I recently requested to be removed from an email list of members of my ex-church who live in or near my neighborhood. One of the initiatives this year is a sort of “get to know your neighbors” series of shared meals, and I was tired of receiving emails about Spanish appetizers and wine tastings. Gosh, spend more time with liberal white straight people who dearly wish to believe I’m “just like them”? What a treat!
We’re about to be snowed in again. I said to Tex, “Well, maybe the boys can hang out with the K’s,” our neighbors. Tex said bitterly and referring to many disappointments from years past, “No, they’re probably going to their straight snow-bound parties to have fun.”
How ironic that one of the things some of the members of the above-mentioned church said when some of us queers were trying to initiate queer space in the supposedly “welcoming” congregation was ,“Your Gay Soirees sound like so much fun!” in a droll, slightly hurt, slightly hopeful way.
Tex and I were talking again about the whole “LGBT-friendly” caregivers support group we didn’t go to last night (see last post). When I asked the social worker if she was straight, she said in the most snippety fashion imaginable, “BISEXUAL!” Ah, I said, thank you for telling me. We hung up, and I muttered, somewhat snippety in my own right, “Yeah, you slept with a girl in college but you’ve been married to a man for 30 years and live a totally straight life!”
Tex and I were musing that there are straight people we know and love who are queerer than a lot of the folks who used to sidle up to me at church and confess that they were bisexual. It’s a cultural thing – are you at least somewhat conversant with what’s going on in the queer world? Or do you just want to trade in on that time you kissed a girl and thought it was ok so you can come to the rainbow glitter unicorn kaffee klatch that just sounds so cool?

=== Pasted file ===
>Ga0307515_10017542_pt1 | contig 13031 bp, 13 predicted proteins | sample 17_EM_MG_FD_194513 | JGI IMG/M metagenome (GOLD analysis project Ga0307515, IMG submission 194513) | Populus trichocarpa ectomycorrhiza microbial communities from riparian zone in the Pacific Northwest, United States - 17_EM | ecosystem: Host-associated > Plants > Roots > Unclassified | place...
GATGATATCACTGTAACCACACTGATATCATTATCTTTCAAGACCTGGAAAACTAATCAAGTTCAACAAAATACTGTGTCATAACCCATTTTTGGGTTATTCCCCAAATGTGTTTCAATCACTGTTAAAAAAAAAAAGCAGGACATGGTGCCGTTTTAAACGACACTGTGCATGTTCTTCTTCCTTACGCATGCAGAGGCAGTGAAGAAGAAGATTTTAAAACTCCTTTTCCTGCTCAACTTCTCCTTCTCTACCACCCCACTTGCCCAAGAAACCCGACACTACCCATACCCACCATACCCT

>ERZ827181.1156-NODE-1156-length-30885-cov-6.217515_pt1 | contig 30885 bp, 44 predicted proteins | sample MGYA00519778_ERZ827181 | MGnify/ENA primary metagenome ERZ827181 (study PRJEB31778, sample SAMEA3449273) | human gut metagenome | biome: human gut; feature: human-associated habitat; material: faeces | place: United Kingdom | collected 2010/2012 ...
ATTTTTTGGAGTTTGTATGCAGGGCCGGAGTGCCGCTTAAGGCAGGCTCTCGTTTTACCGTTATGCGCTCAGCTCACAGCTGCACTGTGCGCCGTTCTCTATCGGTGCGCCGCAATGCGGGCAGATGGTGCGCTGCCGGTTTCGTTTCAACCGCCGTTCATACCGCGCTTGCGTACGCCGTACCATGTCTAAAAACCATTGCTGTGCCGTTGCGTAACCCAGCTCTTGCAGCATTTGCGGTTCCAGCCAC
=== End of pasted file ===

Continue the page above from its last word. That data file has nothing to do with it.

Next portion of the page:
Ok – if you say you’re queer, you’re queer and you get to come, I would never bar the door or do a pantie check or anything like that. But please, do say you’re queer! Don’t lurk! Agh, what am I trying to say. I guess something about just letting us not be just like you, not all of us are (I would say none of us are).
Derald Wing Sue says that so many of his academic white friends want to treat him like a white man because it makes them feel more comfortable and it maintains the power imbalance. In his book Overcoming our Racism: The Journey to Liberation, he describes a dinner date with a white male colleague, to whom, the entire evening, everyone in the restaurant gave preferential treatment. Sue attempted to discuss this with his friend, who had a big fit and denied everything. Sue writes, “It suddenly dawned on me that unearned White privilege is seen as a source of strength and that it provides Euro-Americans with the permission to deny its existence and use it to dominate others! I realized the insidious and seductive effect of White privilege on White Euro-Americans. Why should you want to give up a world that is made for you?”
My dear reader knows that I in no way believe that “Gay is the New Black” and in fact find that statement to be racist and idiotic, but I do think some comparisons with racism can be useful in understanding heterosexism and homophobia, and this is one of them. Wing goes on to say that whites have a stake in racism, because it props up the world they benefit from, just as straight people have a stake in homophobia for the same reason.
If an institution like a church is unable to see that work needs to be done in order to allow minorities their own cultural space then that right there is the reason there aren’t more minorities in the institution. It’s pretty simple, actually. It’s certainly why I left.
But where do I go now? The preponderance of queers here in the burbs are certainly doing their best to assimilate, keep a low profile. Recognizing what’s going on is the first step to doing something about the situation, I suppose.
Anyone want to come over for a party?